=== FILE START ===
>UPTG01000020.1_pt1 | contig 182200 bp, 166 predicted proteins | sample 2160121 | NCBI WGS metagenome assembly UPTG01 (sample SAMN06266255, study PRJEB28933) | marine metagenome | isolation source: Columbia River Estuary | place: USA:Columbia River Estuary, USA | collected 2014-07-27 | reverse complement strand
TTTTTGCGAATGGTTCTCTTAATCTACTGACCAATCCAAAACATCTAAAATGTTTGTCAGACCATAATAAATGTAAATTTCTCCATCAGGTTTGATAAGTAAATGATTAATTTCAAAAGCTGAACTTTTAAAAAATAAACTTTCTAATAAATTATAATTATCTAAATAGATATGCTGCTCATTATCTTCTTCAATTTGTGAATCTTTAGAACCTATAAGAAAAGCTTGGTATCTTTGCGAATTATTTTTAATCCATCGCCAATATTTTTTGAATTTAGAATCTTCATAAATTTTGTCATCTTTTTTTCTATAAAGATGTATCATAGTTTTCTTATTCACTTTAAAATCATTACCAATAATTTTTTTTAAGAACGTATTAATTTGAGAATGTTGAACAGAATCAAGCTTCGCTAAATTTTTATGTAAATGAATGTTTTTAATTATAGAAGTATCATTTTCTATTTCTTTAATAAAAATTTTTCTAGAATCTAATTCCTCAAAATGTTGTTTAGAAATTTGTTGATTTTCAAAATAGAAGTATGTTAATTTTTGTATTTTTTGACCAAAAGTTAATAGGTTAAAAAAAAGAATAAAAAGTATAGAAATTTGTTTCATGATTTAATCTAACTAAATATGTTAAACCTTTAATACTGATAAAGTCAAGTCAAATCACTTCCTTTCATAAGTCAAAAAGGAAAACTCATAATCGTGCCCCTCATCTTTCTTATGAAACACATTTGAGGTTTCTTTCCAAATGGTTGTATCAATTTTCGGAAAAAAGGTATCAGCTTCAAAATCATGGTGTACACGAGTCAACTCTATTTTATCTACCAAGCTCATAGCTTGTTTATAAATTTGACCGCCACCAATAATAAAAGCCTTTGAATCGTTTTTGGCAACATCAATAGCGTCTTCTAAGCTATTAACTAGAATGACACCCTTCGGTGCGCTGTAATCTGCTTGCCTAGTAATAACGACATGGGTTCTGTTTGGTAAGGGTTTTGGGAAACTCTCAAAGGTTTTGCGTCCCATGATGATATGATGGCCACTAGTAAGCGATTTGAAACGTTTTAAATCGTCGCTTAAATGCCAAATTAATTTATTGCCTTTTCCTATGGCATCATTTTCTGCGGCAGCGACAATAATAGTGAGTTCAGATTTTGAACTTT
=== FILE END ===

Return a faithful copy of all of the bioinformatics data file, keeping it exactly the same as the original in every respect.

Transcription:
>UPTG01000020.1_pt1 | contig 182200 bp, 166 predicted proteins | sample 2160121 | NCBI WGS metagenome assembly UPTG01 (sample SAMN06266255, study PRJEB28933) | marine metagenome | isolation source: Columbia River Estuary | place: USA:Columbia River Estuary, USA | collected 2014-07-27 | reverse complement strand
TTTTTGCGAATGGTTCTCTTAATCTACTGACCAATCCAAAACATCTAAAATGTTTGTCAGACCATAATAAATGTAAATTTCTCCATCAGGTTTGATAAGTAAATGATTAATTTCAAAAGCTGAACTTTTAAAAAATAAACTTTCTAATAAATTATAATTATCTAAATAGATATGCTGCTCATTATCTTCTTCAATTTGTGAATCTTTAGAACCTATAAGAAAAGCTTGGTATCTTTGCGAATTATTTTTAATCCATCGCCAATATTTTTTGAATTTAGAATCTTCATAAATTTTGTCATCTTTTTTTCTATAAAGATGTATCATAGTTTTCTTATTCACTTTAAAATCATTACCAATAATTTTTTTTAAGAACGTATTAATTTGAGAATGTTGAACAGAATCAAGCTTCGCTAAATTTTTATGTAAATGAATGTTTTTAATTATAGAAGTATCATTTTCTATTTCTTTAATAAAAATTTTTCTAGAATCTAATTCCTCAAAATGTTGTTTAGAAATTTGTTGATTTTCAAAATAGAAGTATGTTAATTTTTGTATTTTTTGACCAAAAGTTAATAGGTTAAAAAAAAGAATAAAAAGTATAGAAATTTGTTTCATGATTTAATCTAACTAAATATGTTAAACCTTTAATACTGATAAAGTCAAGTCAAATCACTTCCTTTCATAAGTCAAAAAGGAAAACTCATAATCGTGCCCCTCATCTTTCTTATGAAACACATTTGAGGTTTCTTTCCAAATGGTTGTATCAATTTTCGGAAAAAAGGTATCAGCTTCAAAATCATGGTGTACACGAGTCAACTCTATTTTATCTACCAAGCTCATAGCTTGTTTATAAATTTGACCGCCACCAATAATAAAAGCCTTTGAATCGTTTTTGGCAACATCAATAGCGTCTTCTAAGCTATTAACTAGAATGACACCCTTCGGTGCGCTGTAATCTGCTTGCCTAGTAATAACGACATGGGTTCTGTTTGGTAAGGGTTTTGGGAAACTCTCAAAGGTTTTGCGTCCCATGATGATATGATGGCCACTAGTAAGCGATTTGAAACGTTTTAAATCGTCGCTTAAATGCCAAATTAATTTATTGCCTTTTCCTATGGCATCATTTTCTGCGGCAGCGACAATAATAGTGAGTTCAGATTTTGAACTTT